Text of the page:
To find positive, challenging, critical journalism and entertainment that represents women in all their diversity, we need to turn to independent media alternatives, from GRITtv with Laura Flanders, WINGS radio and ColorLines magazine, to blogs like WIMN's Voices, Feministing, Racialicious, and The Feminist Wire, to video remixers Pop Culture Pirate and Feminist Frequency.

Women make up 51% of the population yet only 17% of Congress and 3% of Fortune 500 CEOs. Women are largely still underrepresented in the political sphere, executive levels of business and media as well as in the boardroom. What do you see as the root cause of this imbalance and what role, if any, does media play?
JP:
In 1984, NBC's Tom Brokaw described vice presidential nominee Geraldine Ferraro as a "size 6" at the Democratic National Convention. On the day Condoleezza Rice became America's first African-American female national security adviser in 2001, a front page New York Times story reported that "her dress size is between a 6 and an 8." Broadcast news outlets have called Secretary of State Hillary Clinton a "bitch," "harpy," "nutcracker," "ugly," and far worse. Media outlets regularly obsess over female politicians' hair, bodies, clothing and motherhood choices, a double standard that is virtually never applied to male politicians. When journalism treats female politicians like ladies first and leaders only a distant second, the public is led to believe that women are less qualified to lead--and less electable--than their male counterparts. The roots of this double standard go beyond the content itself, to an institutional bias within the media industry.

Just six powerful, white male dominated conglomerates control the vast majority of what we read, watch, hear, see and play in newspapers, magazines, TV news and entertainment, radio, movies, commercials, billboard ads, and video games. Media consolidation and deregulation is a root cause not only of the under-representation of women's voices and the exploitation of women's bodies in contemporary media - media economics also goes to the heart of why the news is now driven by sensationalism rather than journalistic ethics, why gender, race and class issues tend to be ignored or trivialized in the press, and why powerful corporations that commit fraud are so often let off the hook by news outlets that are often financially tied to, and sometimes even owned by, those fraudulent corporations. For example, this is why we nearly never read in mainstream media about the massive drain on American solvency caused by corporate welfare, while news anchors, op-ed writers and economics reporters regular rage against supposedly "greedy" "welfare queens."

In a corporate media landscape owned by six white men, where women hold just 3% of "clout titles" and where women and people of color are virtually absent from boardrooms, is it any surprise that Americans do not get to see women leaders taken seriously in journalism or in fictionalized images of politics?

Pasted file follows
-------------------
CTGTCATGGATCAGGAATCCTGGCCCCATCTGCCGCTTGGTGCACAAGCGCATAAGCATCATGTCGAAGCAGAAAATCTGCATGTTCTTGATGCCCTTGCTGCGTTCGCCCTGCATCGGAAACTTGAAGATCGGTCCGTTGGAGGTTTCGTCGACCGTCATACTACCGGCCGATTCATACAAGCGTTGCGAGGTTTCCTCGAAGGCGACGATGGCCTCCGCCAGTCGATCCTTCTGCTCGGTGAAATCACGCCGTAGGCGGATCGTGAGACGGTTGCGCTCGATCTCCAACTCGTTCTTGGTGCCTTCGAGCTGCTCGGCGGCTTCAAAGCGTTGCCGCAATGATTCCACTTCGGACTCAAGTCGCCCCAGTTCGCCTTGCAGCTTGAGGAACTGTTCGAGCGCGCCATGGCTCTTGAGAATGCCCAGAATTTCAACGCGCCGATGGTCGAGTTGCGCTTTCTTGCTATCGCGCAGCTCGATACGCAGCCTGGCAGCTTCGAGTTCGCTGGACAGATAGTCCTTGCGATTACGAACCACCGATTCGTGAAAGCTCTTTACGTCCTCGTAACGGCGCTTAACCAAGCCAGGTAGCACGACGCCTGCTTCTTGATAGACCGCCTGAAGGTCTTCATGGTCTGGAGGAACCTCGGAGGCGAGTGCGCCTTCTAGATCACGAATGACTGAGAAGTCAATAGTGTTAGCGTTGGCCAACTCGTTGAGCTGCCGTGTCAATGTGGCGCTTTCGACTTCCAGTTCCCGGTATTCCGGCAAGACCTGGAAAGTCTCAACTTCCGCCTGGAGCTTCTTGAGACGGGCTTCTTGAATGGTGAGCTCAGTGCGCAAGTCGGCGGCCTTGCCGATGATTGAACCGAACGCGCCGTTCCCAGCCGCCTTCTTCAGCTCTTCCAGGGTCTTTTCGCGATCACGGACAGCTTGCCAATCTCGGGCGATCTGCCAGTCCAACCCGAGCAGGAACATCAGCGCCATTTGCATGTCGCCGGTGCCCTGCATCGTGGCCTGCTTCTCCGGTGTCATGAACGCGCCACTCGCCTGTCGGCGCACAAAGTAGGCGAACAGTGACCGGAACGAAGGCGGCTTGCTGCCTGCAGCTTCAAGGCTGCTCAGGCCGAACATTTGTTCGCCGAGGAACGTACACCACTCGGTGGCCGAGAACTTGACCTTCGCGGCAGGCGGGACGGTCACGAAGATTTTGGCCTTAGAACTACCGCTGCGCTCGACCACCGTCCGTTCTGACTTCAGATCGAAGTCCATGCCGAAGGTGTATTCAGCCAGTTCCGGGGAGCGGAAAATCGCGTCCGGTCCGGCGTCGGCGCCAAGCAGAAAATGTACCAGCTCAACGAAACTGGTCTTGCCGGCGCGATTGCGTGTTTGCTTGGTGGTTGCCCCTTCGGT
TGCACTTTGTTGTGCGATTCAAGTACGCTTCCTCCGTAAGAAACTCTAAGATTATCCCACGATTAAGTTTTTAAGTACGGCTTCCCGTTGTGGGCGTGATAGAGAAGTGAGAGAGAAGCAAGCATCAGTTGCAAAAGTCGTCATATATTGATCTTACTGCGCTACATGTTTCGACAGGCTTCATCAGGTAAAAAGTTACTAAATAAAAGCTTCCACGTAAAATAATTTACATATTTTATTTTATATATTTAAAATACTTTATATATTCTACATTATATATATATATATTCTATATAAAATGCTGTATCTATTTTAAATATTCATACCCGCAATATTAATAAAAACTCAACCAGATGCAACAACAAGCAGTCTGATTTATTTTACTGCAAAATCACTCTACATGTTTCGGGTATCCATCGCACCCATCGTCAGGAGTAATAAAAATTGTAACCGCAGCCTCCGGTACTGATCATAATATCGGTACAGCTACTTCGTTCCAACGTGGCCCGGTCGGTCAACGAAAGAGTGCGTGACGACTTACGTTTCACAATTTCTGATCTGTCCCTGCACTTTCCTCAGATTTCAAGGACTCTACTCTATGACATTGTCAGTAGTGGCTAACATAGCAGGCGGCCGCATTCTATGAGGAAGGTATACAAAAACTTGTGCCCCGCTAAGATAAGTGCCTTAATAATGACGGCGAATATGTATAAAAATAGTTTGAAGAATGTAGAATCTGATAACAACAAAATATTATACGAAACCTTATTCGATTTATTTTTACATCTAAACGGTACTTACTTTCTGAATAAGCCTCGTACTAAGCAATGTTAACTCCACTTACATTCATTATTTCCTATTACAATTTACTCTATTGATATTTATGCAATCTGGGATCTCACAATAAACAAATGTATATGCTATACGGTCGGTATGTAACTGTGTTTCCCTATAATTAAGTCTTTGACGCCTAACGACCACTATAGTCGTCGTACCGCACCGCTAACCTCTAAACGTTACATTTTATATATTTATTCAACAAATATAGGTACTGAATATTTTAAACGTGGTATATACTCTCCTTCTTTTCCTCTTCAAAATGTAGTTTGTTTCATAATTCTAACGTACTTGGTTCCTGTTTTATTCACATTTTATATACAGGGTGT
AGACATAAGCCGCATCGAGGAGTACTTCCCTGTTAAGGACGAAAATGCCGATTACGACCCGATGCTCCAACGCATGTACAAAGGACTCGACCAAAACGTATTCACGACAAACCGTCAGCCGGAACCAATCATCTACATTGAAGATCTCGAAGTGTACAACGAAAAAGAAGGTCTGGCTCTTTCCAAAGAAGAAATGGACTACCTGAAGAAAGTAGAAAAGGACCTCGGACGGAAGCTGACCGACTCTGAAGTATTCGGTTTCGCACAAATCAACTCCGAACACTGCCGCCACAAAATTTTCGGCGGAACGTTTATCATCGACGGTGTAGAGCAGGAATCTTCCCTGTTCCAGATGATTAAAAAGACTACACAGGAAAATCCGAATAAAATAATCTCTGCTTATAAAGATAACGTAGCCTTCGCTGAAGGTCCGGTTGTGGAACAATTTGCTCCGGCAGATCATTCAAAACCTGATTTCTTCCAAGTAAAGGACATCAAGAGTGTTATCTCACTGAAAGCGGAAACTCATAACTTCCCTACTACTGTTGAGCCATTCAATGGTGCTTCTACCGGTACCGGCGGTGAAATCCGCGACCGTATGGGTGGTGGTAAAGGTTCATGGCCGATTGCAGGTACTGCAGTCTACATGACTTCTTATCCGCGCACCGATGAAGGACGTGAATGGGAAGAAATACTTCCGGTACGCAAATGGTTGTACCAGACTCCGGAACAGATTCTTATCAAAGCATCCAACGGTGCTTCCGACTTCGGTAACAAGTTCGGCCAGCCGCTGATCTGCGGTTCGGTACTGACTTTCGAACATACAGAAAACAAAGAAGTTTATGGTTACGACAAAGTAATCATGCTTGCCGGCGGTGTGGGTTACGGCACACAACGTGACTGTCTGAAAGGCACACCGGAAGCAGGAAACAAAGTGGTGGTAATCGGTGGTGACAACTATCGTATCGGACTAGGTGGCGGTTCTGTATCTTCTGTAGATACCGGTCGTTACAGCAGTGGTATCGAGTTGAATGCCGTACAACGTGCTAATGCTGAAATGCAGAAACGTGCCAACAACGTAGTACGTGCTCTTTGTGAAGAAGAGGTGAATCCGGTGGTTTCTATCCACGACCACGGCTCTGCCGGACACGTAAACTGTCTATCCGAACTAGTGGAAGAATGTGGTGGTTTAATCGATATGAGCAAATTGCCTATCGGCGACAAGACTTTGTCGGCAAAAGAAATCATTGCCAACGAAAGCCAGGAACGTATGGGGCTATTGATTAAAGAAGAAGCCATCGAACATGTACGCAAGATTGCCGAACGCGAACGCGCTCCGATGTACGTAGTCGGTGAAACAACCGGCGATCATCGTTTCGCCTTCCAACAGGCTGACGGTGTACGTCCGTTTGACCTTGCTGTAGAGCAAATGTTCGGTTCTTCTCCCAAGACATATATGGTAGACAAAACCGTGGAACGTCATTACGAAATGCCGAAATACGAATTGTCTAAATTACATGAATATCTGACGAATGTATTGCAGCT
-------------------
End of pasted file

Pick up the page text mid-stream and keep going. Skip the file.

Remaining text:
How can a film like Miss Representation make a difference?
JP:
Viewers of "Miss Representation" have reported being shocked, enraged, enlightened and inspired. My hope is that we can mobilize that energy from awareness into action. Because while the biases exposed in the documentary are certainly enraging, they are not shocking to those of us who have been working for decades to combat sexism and racism in news and entertainment media, to and create more a diverse, critical, positive media landscape. As such, "Miss Representation" presents an extraordinary opportunity to bring the work of the feminist media activist movement into the mainstream. When viewers of "Miss Representation" leave the theater or turn off OWN, they shouldn't simply get angry--they should get active. From Women In Media & News, which I founded in 2001, to the national Media Action Grassroots Network coalition, there is a vibrant movement in America that needs their energy, support and involvement to hold corporate media accountable for damaging and inaccurate content, to improve representations of women, people of color and other marginalized communities, and to advocate fairer, more just policies regulating the media industry. There is also a strong independent media community where "Miss Representation" viewers can hear the voices and perspectives of women and people of color misrepresented, marginalized or just plain missing in the corporate media, including Ms., ColorLines, Bitch: Feminist Response to Pop Culture, Women's Enews, Feminist.com, World Pulse, GRITtv, WINGS, and many others.

Is there anything else you would like to add?
JP:
The last thing I say in "Miss Representation" is that "we need media literacy as much as we need to learn to read." I want viewers to know that there amazing feminist, anti-racist media literacy resources out there, from the Media Literacy Project's educational curricula and online toolkits, to Reel Grrls program to teach girls how to make their own media, to the media literacy lectures and workshops I conduct through Women In Media & News. Once "Miss Representation" sparks viewers' interest and outrage, they have many ways to learn--and do - more.